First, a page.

DARPA's quest for better software quality is honorable but misguided.
DARPA, the US military agency that oversees the technologies used by the military is looking for innovative ways to improve software quality. To make this happen, it’s soliciting proposals from private organizations to help them come up with new ways to make software quality and security work. The agency is looking for unconventional approaches that, as they put it, “have the potential to radically change the established practice.” DARPA says the current software quality methods don't work well.
But is this really the right approach? Do we need innovative, self-healing systems, or should we instead take a step back and look at whether we're even implementing our software correctly using what we already know –patterns, best practices and standards.
Let's face it; we all know software is filled with bugs. An app on your phone crashes and you simply restart it. A website messes up and just refresh the page and forget it. People have come to expect this kind of behavior. But then something big happens that we can't just shrug off: A major retailer's servers are hacked, and data is stolen. Banks respond, people react, and while this was a big deal, six months later everything settles down and our lives go back to normal. Until it happens again.
Everybody agrees that this is not good, and while people may have grown accustomed to it, DARPA must have hit its breaking point as it sees systems contunually getting broken into. Now, DARPA is looking for something innovative. And when it finally establishes some new and novel ways to fix it, what will happen when those measures are cracked? Come up with even more new and novel ways?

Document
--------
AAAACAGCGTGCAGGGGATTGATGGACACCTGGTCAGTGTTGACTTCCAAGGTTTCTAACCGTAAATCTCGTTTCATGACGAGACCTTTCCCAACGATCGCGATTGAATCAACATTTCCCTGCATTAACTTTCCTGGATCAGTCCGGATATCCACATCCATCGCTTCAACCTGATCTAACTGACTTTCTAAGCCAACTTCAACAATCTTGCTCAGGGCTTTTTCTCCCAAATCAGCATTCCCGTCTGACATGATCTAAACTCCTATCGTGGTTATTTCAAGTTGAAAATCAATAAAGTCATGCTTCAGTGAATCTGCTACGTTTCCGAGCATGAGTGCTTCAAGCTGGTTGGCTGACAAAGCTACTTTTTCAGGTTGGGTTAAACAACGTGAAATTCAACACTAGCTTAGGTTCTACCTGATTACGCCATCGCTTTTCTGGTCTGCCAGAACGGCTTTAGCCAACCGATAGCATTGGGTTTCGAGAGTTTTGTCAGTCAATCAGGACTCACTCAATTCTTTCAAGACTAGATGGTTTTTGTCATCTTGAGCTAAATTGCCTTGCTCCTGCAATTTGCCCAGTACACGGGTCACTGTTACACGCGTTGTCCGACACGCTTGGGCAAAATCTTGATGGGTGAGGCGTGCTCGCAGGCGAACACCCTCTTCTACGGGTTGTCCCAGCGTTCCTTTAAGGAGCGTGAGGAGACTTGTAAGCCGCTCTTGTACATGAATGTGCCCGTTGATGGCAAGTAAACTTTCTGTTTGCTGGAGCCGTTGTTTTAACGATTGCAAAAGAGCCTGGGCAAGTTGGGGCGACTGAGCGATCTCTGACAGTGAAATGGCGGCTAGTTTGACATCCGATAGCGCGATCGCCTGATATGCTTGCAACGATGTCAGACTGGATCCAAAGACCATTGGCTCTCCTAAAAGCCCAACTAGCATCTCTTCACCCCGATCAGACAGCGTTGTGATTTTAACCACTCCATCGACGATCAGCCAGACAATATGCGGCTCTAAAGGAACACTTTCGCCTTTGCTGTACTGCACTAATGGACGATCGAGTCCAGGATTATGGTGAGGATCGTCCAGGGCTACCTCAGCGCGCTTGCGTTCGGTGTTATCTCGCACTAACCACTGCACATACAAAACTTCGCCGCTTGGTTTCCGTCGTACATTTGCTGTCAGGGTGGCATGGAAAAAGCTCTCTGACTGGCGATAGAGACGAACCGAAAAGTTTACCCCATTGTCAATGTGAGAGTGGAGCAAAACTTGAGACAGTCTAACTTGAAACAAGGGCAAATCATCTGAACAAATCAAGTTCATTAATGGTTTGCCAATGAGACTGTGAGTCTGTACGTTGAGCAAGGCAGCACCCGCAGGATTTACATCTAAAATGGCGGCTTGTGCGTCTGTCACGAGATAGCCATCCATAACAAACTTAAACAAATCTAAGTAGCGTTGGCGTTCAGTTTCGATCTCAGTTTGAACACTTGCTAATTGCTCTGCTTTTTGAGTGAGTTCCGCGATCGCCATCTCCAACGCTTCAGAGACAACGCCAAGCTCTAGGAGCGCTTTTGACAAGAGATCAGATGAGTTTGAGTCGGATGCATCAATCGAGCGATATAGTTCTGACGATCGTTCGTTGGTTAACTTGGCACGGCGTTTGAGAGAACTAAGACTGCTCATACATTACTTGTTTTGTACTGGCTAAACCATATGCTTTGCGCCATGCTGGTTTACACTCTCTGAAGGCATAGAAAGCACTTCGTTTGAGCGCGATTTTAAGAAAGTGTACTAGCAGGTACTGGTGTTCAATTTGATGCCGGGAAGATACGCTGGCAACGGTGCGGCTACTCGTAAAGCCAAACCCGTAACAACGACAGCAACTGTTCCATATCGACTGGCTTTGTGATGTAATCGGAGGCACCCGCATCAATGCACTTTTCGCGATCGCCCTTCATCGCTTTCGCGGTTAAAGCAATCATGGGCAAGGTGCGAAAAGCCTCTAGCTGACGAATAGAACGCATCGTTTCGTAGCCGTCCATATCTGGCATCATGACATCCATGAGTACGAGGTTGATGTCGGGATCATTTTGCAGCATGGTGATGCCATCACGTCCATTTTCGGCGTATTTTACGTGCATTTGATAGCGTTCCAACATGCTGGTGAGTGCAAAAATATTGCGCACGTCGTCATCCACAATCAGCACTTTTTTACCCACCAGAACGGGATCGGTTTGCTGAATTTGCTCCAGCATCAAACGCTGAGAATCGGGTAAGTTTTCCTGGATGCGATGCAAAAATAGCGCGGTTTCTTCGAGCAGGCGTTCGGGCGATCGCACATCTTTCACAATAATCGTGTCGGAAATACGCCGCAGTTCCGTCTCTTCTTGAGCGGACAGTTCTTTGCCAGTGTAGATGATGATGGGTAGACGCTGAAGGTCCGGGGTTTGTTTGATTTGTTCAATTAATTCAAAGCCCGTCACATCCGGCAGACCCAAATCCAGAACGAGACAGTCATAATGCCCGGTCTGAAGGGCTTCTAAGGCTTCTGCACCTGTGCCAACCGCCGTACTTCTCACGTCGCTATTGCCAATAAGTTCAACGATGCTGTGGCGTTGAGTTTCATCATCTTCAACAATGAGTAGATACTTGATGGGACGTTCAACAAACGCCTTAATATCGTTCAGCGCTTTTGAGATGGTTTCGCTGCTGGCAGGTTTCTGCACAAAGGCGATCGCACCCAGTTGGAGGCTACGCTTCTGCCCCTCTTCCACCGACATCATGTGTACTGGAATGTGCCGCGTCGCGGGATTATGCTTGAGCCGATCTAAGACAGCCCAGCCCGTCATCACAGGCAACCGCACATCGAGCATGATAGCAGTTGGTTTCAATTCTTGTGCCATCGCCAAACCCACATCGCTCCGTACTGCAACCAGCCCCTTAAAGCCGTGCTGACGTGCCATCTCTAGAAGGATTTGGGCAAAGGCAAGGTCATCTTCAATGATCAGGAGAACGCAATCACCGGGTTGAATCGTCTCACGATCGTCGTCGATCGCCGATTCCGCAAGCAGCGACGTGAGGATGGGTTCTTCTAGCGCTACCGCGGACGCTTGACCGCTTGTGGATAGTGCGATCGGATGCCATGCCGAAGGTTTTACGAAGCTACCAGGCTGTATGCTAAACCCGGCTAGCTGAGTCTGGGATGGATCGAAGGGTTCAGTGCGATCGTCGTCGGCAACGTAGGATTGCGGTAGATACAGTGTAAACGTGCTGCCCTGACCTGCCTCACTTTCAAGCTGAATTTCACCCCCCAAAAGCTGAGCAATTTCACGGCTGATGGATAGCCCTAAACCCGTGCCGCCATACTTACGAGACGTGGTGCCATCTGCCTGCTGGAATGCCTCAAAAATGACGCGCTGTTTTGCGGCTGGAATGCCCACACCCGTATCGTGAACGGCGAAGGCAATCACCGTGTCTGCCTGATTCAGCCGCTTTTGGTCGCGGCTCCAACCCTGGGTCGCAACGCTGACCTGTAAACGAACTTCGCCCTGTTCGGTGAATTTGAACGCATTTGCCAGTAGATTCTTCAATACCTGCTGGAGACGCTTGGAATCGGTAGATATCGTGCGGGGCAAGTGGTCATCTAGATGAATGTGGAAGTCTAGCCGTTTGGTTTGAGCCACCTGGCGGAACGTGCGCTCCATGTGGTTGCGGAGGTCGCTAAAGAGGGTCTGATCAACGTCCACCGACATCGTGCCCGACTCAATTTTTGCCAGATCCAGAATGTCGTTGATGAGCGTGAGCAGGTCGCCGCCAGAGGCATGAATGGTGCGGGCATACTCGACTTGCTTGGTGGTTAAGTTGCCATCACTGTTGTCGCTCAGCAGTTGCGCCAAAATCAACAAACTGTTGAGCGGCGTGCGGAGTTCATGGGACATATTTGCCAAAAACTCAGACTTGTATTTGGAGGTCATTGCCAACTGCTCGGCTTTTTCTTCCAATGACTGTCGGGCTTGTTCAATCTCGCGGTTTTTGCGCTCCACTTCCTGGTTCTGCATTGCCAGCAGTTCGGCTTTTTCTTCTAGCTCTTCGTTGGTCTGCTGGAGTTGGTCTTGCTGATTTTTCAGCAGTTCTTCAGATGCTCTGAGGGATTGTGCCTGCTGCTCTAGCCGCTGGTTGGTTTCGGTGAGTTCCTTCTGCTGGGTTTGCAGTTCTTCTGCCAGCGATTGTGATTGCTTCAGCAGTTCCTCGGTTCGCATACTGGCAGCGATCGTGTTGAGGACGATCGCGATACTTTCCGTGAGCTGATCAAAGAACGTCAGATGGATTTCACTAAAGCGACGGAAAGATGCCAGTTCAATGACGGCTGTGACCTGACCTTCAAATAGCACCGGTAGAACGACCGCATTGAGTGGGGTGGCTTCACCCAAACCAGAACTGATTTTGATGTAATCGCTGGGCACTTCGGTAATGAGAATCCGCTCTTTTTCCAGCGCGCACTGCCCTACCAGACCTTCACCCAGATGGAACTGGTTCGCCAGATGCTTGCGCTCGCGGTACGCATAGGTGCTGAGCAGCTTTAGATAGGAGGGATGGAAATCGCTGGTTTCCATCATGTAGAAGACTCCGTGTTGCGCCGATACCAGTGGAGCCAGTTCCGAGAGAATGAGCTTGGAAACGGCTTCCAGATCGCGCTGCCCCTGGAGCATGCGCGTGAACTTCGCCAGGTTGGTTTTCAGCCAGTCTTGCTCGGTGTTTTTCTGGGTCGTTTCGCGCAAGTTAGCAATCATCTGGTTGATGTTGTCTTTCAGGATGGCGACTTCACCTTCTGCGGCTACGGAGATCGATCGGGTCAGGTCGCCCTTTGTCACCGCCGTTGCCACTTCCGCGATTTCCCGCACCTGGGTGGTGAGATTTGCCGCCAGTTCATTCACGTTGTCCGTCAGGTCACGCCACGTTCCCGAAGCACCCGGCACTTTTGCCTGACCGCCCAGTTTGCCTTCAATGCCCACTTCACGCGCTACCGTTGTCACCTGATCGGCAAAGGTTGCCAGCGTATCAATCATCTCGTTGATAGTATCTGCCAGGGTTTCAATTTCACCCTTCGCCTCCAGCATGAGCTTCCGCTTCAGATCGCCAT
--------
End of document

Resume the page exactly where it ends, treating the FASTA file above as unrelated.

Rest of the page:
Perhaps this isn't the answer. Perhaps we need to look at what we have and ask ourselves: Are we truly following software engineering best practices? Are we truly capable of creating code that is reliable, secure, and stable? Is quality software possible?
Consider the reality of how systems are broken into. We hear on the news that a password file used the wrong kind of hashes. We hear that a program has a vulnerability that allows a “Shellshock” attack, whereby somebody can gain unauthorized access to the computer. Then we all install the patches.
But what are these patches fixing? An underlying bug in the encryption? No. Today's encryption is still strong, requiring thousands of years of computing power to break. What they're fixing is almost always problems in how the encryption was coded and implemented. They're fixing a software programmer's mistake, not the encryption algorithm itself.
The answer is for programmers to learn the best practices, for managers and executives to use tools that can give them high-level reports on whether the software is constructed using the best practices, sound software engineering techniques, architected well, and to understand if software developers or IT vendors are taking shortcuts. Mistakes happen, and often these mistakes are due to a programmer not being aware of a security risk in his or her code. Certain types of vulnerabilities (such as SQL injection) are easy to avoid, provided the programmer knows to write code correctly to avoid the problem.
DARPA's mission to improve software quality is honorable but misguided. We need to continue striving towards better execution in our software, and make use of the software quality tools and technologies available to us to help us find the problems in our code, rather than simply throw away our old approaches. Only then will we finally have quality software that we all safely can count on.